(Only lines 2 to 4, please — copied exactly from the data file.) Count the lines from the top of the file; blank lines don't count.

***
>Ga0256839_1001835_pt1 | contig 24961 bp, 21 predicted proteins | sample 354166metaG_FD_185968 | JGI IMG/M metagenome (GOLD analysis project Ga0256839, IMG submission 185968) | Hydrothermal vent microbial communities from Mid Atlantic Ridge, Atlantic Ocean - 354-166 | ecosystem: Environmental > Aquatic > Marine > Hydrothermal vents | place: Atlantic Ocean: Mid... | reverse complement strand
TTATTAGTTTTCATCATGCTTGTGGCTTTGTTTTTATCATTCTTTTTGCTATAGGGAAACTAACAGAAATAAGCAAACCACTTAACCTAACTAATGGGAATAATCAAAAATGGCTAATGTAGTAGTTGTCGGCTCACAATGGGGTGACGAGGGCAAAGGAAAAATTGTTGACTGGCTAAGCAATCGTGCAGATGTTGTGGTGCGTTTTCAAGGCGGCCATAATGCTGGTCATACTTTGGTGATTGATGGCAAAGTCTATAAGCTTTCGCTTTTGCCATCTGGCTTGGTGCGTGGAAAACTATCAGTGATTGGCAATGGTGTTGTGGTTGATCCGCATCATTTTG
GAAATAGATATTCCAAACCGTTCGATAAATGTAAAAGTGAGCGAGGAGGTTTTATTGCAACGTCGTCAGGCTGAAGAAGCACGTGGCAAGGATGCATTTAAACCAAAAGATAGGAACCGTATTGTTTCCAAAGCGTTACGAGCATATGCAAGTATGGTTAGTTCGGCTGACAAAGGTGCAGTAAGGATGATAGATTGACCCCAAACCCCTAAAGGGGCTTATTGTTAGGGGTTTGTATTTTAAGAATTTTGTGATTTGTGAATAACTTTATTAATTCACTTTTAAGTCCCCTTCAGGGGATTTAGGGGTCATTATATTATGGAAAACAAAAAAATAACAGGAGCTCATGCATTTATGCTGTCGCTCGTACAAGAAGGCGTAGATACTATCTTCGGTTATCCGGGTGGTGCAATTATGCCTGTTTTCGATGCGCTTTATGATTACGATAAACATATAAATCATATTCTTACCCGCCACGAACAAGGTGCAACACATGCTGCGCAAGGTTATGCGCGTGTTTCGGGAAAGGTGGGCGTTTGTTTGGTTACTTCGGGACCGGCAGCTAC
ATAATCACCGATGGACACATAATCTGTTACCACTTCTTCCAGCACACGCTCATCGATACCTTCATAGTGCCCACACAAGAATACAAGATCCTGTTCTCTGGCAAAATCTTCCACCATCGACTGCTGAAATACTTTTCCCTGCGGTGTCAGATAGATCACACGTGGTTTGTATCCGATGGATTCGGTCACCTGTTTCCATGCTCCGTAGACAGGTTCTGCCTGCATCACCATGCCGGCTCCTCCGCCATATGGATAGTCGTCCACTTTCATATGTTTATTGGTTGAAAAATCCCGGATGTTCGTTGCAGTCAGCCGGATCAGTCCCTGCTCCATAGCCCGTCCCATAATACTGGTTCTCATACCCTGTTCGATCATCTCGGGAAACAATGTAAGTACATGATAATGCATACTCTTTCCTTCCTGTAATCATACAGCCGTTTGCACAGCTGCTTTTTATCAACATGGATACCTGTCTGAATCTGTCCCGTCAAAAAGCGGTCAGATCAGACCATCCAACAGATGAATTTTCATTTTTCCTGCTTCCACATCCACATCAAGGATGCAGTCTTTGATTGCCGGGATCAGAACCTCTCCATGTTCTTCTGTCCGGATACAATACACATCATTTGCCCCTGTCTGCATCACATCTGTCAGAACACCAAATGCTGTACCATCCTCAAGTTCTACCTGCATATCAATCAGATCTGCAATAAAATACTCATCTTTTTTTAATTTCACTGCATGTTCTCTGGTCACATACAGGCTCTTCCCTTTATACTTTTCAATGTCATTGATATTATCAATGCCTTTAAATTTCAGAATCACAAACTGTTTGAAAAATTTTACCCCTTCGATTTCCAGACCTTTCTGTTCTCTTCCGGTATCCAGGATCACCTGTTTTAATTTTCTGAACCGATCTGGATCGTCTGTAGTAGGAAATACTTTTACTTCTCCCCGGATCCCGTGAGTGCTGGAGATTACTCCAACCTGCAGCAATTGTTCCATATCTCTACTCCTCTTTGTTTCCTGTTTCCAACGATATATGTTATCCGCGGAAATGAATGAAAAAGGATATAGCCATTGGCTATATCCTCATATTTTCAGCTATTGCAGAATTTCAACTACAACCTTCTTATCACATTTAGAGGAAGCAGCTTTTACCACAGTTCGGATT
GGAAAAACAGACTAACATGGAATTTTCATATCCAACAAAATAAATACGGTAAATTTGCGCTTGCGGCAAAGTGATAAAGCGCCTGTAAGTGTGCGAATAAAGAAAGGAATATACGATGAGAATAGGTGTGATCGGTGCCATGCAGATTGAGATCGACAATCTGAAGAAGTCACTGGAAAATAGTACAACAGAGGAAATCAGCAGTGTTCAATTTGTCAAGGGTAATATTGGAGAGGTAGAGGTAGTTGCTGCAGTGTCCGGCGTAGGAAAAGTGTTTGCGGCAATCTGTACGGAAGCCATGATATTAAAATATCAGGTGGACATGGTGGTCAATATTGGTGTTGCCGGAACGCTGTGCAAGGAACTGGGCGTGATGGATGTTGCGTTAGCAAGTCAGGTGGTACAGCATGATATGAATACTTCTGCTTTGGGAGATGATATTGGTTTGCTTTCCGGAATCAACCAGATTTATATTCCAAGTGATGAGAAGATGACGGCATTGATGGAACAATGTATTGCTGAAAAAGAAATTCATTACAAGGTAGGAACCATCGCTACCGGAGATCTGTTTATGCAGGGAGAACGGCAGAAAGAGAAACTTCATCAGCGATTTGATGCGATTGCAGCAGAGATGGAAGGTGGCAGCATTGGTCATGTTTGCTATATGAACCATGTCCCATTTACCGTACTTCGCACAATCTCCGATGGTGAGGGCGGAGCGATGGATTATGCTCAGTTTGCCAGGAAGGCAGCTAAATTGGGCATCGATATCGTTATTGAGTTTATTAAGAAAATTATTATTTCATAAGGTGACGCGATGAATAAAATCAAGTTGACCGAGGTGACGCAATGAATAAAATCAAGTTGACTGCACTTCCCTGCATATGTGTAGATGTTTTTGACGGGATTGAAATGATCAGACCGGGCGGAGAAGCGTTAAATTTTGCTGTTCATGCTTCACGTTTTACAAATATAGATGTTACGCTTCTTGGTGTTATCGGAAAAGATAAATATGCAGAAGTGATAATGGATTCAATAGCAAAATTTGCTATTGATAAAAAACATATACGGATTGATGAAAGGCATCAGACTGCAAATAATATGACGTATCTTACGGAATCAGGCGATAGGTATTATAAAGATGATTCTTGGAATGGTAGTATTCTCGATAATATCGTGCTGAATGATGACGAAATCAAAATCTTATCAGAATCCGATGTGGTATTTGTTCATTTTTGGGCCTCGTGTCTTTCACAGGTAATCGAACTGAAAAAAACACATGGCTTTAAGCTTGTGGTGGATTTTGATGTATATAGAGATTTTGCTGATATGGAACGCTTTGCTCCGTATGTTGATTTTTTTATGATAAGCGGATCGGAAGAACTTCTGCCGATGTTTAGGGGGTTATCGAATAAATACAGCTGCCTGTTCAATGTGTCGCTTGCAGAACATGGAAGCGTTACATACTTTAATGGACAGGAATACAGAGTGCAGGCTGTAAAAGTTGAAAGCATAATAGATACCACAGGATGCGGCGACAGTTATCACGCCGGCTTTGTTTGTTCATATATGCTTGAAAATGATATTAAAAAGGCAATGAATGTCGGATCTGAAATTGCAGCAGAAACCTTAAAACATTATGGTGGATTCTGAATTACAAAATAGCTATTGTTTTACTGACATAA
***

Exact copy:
TTATTAGTTTTCATCATGCTTGTGGCTTTGTTTTTATCATTCTTTTTGCTATAGGGAAACTAACAGAAATAAGCAAACCACTTAACCTAACTAATGGGAATAATCAAAAATGGCTAATGTAGTAGTTGTCGGCTCACAATGGGGTGACGAGGGCAAAGGAAAAATTGTTGACTGGCTAAGCAATCGTGCAGATGTTGTGGTGCGTTTTCAAGGCGGCCATAATGCTGGTCATACTTTGGTGATTGATGGCAAAGTCTATAAGCTTTCGCTTTTGCCATCTGGCTTGGTGCGTGGAAAACTATCAGTGATTGGCAATGGTGTTGTGGTTGATCCGCATCATTTTG
GAAATAGATATTCCAAACCGTTCGATAAATGTAAAAGTGAGCGAGGAGGTTTTATTGCAACGTCGTCAGGCTGAAGAAGCACGTGGCAAGGATGCATTTAAACCAAAAGATAGGAACCGTATTGTTTCCAAAGCGTTACGAGCATATGCAAGTATGGTTAGTTCGGCTGACAAAGGTGCAGTAAGGATGATAGATTGACCCCAAACCCCTAAAGGGGCTTATTGTTAGGGGTTTGTATTTTAAGAATTTTGTGATTTGTGAATAACTTTATTAATTCACTTTTAAGTCCCCTTCAGGGGATTTAGGGGTCATTATATTATGGAAAACAAAAAAATAACAGGAGCTCATGCATTTATGCTGTCGCTCGTACAAGAAGGCGTAGATACTATCTTCGGTTATCCGGGTGGTGCAATTATGCCTGTTTTCGATGCGCTTTATGATTACGATAAACATATAAATCATATTCTTACCCGCCACGAACAAGGTGCAACACATGCTGCGCAAGGTTATGCGCGTGTTTCGGGAAAGGTGGGCGTTTGTTTGGTTACTTCGGGACCGGCAGCTAC
ATAATCACCGATGGACACATAATCTGTTACCACTTCTTCCAGCACACGCTCATCGATACCTTCATAGTGCCCACACAAGAATACAAGATCCTGTTCTCTGGCAAAATCTTCCACCATCGACTGCTGAAATACTTTTCCCTGCGGTGTCAGATAGATCACACGTGGTTTGTATCCGATGGATTCGGTCACCTGTTTCCATGCTCCGTAGACAGGTTCTGCCTGCATCACCATGCCGGCTCCTCCGCCATATGGATAGTCGTCCACTTTCATATGTTTATTGGTTGAAAAATCCCGGATGTTCGTTGCAGTCAGCCGGATCAGTCCCTGCTCCATAGCCCGTCCCATAATACTGGTTCTCATACCCTGTTCGATCATCTCGGGAAACAATGTAAGTACATGATAATGCATACTCTTTCCTTCCTGTAATCATACAGCCGTTTGCACAGCTGCTTTTTATCAACATGGATACCTGTCTGAATCTGTCCCGTCAAAAAGCGGTCAGATCAGACCATCCAACAGATGAATTTTCATTTTTCCTGCTTCCACATCCACATCAAGGATGCAGTCTTTGATTGCCGGGATCAGAACCTCTCCATGTTCTTCTGTCCGGATACAATACACATCATTTGCCCCTGTCTGCATCACATCTGTCAGAACACCAAATGCTGTACCATCCTCAAGTTCTACCTGCATATCAATCAGATCTGCAATAAAATACTCATCTTTTTTTAATTTCACTGCATGTTCTCTGGTCACATACAGGCTCTTCCCTTTATACTTTTCAATGTCATTGATATTATCAATGCCTTTAAATTTCAGAATCACAAACTGTTTGAAAAATTTTACCCCTTCGATTTCCAGACCTTTCTGTTCTCTTCCGGTATCCAGGATCACCTGTTTTAATTTTCTGAACCGATCTGGATCGTCTGTAGTAGGAAATACTTTTACTTCTCCCCGGATCCCGTGAGTGCTGGAGATTACTCCAACCTGCAGCAATTGTTCCATATCTCTACTCCTCTTTGTTTCCTGTTTCCAACGATATATGTTATCCGCGGAAATGAATGAAAAAGGATATAGCCATTGGCTATATCCTCATATTTTCAGCTATTGCAGAATTTCAACTACAACCTTCTTATCACATTTAGAGGAAGCAGCTTTTACCACAGTTCGGATT